A handful of other museums, mostly within walking distance to downtown, provide insight into how, and who, won the West. The Nelson Museum of the West, a few minutes away from the Depot, is so non-descript that you might mistake it for an accounting office. But inside, it’s more cowboy than train history with military uniforms, horse saddles, firearms that date back to the 19th century, artwork that delves into the history of the Native Americans, and other items reflecting the opulent lifestyle of the city’s early cattle barons, including a mirror that belonged to Buffalo Bill Cody. Learn more about Sacagawea, and other women who helped shape Cheyenne’s ranching and rodeo culture, at the Cowgirls of the West Museum & Emporium, which is full of memorabilia and mannequins.
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Walking around town you’ll notice a few of the 36 boots, each eight feet tall and hand-painted by local artists that, along with an audio tour, dig into a part of the city’s history. It’s an example of the city’s public art that is, for the ones not roped off, easier to interact with than a painting on a wall. You’ll also stumble upon about 50 statues sprinkled around town that provide a snapshot of important figures from Wyoming’s past and its role in the American West.
If those big boots I mentioned have you curious, spend some time in The Wrangler building across the plaza from the Depot Museum. It dates back to 1892 and might be the most Instagramable corner in the city. Now home to a Boot Barn, you can stroll through thousands of square feet worth of boots, hats, jackets and belt buckles only slightly smaller than your average Frisbee. You might not be ready to purchase a cowboy hat or legit boots, but it’s a fun stop if all you need is a new pair of Wrangler jeans and a story to tell every time you wear them.
When you’re ready to ditch the city for a day, or need to get outdoors, Curt Gowdy State Park, named after the longtime announcer who called Boston Red Soxs games in the 1960s and ’70s, is about a 30-minute ride west of town through rolling hills and wind farms. This 3,395-acre playground is where Cheyenne comes to get outdoors to do everything from hiking to SUPing and fishing. Of the 35 miles of trails, the hidden waterfall at the end of Crow Creek Trail is an approachable 3.5-mile out and back route. Bring a mountain bike, or rent one (or a paddle board) from Rock on Wheels, before leaving town if you want to explore the park a bit more. Expect dramatic cliffs, meadows full of wildflowers and plenty of company on the trails.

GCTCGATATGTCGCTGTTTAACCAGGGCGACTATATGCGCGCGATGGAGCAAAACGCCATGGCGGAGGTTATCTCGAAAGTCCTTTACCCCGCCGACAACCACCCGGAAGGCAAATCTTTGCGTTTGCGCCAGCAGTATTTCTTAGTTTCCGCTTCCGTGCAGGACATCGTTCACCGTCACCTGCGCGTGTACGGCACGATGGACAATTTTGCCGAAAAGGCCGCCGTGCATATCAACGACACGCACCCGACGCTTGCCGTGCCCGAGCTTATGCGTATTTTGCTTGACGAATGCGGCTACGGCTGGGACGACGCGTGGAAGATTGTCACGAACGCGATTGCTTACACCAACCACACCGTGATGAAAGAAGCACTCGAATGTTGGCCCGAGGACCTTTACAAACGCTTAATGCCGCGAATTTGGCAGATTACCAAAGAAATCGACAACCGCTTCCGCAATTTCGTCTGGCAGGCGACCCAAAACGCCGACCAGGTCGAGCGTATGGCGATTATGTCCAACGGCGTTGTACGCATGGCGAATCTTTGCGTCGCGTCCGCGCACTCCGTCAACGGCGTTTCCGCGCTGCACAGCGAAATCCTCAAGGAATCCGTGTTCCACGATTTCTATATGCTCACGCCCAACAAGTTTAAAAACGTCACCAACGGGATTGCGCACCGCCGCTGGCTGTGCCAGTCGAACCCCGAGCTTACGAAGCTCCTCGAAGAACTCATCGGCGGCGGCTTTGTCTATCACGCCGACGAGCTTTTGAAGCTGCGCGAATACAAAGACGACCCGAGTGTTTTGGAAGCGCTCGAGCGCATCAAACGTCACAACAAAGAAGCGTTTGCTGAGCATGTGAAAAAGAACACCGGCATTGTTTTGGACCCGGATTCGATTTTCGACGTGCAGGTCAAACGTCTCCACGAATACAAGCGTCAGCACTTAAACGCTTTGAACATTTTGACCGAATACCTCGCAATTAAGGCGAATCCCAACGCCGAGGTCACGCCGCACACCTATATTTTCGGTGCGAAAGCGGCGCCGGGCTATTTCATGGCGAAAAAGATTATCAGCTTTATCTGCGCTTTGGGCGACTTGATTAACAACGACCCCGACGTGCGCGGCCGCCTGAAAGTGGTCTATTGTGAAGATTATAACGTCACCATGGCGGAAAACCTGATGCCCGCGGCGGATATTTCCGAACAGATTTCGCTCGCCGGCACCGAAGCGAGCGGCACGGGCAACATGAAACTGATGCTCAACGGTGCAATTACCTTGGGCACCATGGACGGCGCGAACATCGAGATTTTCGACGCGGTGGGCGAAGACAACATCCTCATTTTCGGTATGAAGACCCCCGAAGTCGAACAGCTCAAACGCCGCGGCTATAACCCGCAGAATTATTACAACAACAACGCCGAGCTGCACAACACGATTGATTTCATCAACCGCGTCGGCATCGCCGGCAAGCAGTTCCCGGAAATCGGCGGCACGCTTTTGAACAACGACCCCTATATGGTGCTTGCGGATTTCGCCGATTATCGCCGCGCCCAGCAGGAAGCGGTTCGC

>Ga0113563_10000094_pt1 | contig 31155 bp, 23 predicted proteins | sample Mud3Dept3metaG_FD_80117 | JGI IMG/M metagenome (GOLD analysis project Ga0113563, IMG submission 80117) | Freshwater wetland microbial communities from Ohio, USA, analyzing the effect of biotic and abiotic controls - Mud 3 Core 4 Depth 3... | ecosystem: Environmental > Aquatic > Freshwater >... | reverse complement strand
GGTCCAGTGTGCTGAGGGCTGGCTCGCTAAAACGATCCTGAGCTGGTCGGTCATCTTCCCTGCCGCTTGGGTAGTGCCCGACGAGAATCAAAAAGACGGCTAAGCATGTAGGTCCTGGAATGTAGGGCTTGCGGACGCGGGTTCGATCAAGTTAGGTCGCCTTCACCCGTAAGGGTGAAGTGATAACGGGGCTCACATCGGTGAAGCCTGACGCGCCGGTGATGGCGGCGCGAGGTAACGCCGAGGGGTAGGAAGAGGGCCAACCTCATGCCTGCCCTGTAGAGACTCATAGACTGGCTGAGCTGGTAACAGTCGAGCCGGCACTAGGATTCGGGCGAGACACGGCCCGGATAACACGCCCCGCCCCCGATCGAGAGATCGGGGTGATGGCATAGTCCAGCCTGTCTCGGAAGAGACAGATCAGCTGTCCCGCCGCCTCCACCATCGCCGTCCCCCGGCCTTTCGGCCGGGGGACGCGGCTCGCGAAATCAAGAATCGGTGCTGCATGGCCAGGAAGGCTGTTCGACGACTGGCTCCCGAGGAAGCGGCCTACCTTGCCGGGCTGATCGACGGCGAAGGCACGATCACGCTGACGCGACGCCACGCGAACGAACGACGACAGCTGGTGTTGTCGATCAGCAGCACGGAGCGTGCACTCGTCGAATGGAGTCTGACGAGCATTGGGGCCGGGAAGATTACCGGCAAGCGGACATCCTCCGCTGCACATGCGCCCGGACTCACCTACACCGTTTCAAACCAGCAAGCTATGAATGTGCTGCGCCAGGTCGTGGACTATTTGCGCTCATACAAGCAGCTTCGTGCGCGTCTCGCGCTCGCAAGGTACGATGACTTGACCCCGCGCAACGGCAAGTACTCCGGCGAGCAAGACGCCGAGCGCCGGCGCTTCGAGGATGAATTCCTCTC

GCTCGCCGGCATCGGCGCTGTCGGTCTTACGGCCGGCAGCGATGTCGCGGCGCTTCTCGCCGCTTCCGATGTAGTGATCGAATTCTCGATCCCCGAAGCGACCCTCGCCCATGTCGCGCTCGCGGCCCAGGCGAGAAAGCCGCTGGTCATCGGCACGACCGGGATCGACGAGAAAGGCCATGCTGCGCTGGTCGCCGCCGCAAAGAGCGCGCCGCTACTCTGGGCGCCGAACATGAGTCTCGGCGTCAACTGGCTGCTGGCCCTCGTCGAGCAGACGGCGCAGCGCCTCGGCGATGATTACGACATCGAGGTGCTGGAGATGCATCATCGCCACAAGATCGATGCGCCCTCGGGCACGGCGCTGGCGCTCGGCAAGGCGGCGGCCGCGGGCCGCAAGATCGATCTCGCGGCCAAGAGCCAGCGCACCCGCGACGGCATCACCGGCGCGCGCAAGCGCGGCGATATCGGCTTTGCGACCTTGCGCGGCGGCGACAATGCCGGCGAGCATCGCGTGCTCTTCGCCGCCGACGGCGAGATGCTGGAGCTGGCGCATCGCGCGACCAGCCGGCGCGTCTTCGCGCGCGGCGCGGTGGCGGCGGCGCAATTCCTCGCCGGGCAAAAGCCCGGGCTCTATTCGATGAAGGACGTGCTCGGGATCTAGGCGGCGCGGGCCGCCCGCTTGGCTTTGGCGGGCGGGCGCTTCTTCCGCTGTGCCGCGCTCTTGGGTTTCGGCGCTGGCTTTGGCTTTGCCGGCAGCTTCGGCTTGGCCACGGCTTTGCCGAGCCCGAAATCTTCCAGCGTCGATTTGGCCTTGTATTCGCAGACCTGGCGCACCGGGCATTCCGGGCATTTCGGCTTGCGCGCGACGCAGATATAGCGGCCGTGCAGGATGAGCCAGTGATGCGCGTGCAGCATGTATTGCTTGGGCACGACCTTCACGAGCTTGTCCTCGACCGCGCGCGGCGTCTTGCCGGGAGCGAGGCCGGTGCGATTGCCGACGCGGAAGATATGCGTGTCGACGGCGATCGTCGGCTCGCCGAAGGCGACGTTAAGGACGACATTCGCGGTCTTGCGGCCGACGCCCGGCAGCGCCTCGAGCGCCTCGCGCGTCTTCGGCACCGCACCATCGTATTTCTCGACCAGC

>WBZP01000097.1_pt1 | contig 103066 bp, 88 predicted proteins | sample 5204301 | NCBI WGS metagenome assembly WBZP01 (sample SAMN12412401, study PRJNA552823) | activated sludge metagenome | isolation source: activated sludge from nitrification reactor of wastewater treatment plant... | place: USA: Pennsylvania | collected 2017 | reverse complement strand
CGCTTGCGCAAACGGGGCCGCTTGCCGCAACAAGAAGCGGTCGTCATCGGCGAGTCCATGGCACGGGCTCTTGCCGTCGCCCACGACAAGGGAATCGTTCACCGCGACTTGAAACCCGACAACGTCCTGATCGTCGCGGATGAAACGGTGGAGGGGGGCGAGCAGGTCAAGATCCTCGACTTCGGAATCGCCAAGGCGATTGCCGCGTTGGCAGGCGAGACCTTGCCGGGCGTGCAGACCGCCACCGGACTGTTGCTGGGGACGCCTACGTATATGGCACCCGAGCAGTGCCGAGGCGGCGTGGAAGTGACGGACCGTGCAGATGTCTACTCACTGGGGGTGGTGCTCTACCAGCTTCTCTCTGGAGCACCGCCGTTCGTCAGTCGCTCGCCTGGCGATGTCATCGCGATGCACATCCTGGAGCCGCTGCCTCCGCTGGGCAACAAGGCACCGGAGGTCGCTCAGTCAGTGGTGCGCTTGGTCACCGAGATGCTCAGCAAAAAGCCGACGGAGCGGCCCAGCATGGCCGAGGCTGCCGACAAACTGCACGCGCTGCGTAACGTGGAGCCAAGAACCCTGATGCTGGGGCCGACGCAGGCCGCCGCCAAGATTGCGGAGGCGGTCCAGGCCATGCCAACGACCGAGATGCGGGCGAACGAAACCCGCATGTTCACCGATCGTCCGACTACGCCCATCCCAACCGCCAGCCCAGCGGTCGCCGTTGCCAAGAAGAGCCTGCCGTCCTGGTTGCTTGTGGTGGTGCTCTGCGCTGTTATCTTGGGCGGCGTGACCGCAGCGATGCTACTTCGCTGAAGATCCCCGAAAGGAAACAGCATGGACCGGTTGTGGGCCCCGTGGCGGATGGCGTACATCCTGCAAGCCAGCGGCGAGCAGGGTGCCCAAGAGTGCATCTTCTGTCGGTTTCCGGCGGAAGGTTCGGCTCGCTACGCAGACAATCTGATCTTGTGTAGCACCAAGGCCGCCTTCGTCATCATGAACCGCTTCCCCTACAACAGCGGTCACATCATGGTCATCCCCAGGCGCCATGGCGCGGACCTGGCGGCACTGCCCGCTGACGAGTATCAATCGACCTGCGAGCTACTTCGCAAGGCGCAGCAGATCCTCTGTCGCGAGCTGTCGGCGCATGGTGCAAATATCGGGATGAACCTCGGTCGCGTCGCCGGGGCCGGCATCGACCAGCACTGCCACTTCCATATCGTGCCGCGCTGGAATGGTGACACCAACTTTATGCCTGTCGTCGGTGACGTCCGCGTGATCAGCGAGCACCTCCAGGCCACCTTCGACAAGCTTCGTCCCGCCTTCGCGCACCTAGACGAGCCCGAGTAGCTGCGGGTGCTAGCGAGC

While there isn’t much wildlife to connect with at Gowdy, you’ll find just that at Terry Bison Ranch. This sprawling, 30,000-acre ranch south of Cheyenne straddles the border of Wyoming and Colorado and, unlike Yellowstone’s bison, you get close enough to see the whites of their eyes here — and toss them a treat. An open car train ride loops you through their habitat where you’ll see dozens of the much-larger-than-they-seem-once-you’re-up-close bison and nearly as many prairie dogs. With a $10 bag of treats, you can feed the aptly named Gene Simmons or the biggest bison of the bunch, Charlie Brown.
If you’re after a bit more verticality, the Vedauwoo Recreation Area has granite formations that reach 500 feet up and clock in at 1.4 billion years old. With over 1,000 climbing routes, and names like Hassler’s Hatbox and Coke Bottle, there is plenty to keep you chalking up. But if belaying isn’t your thing, there’s hiking, mountain biking and bouldering here, too.
What to eat
The Luxury Diner is open for breakfast and lunch under the vintage Cheyenne Motel sign where it’s been slinging eggs since 1926. It’s a small building so get there early for a seat and a shot at some legit chicken fried steak, or an omelet any way you want it. And expect the staff to hard sell you hard on a cinnamon roll from nearby Bread Basket Bakery while the check makes its way to you. It’s the size of a dinner plate, but you might burn a calorie or two by exploring the dining room’s paper map, festooned with push puns and receipts, tacked to the home states of the visitors.
Mix with the locals at The Albany, which has been serving food under one name or another since the first Big Boy trains steamed into town. While the signage out front is right out the Wild West TV shows, the hospitably is authentic — right down to the Rocky Mountain Oysters: deep-fried bull testicles. The desserts are made in-house, but skip them and step outside to the Choo Choo Moo, an ice cream food truck owned by the Albany. Take two scoops of How Now Brown Cow or Salty Heifer, which like all the 13 flavors come from nearby dairy cows.
Justification to hit The Bunkhouse Bar & Grill on the way back into town is reason enough to head out to Curt Gowdy or Vedauwoo. This salon welcomes all comers — those in cars and ones on horseback (there is a sign out front to clean up after your horse post-rackup). The walls are covered in wildlife, the bar has plenty of history to take in between drinks, and the food doesn’t skimp on the portions — even the salad section titled Lettuce and Stuff on the menu. A band gets the dance floor moving on weekends.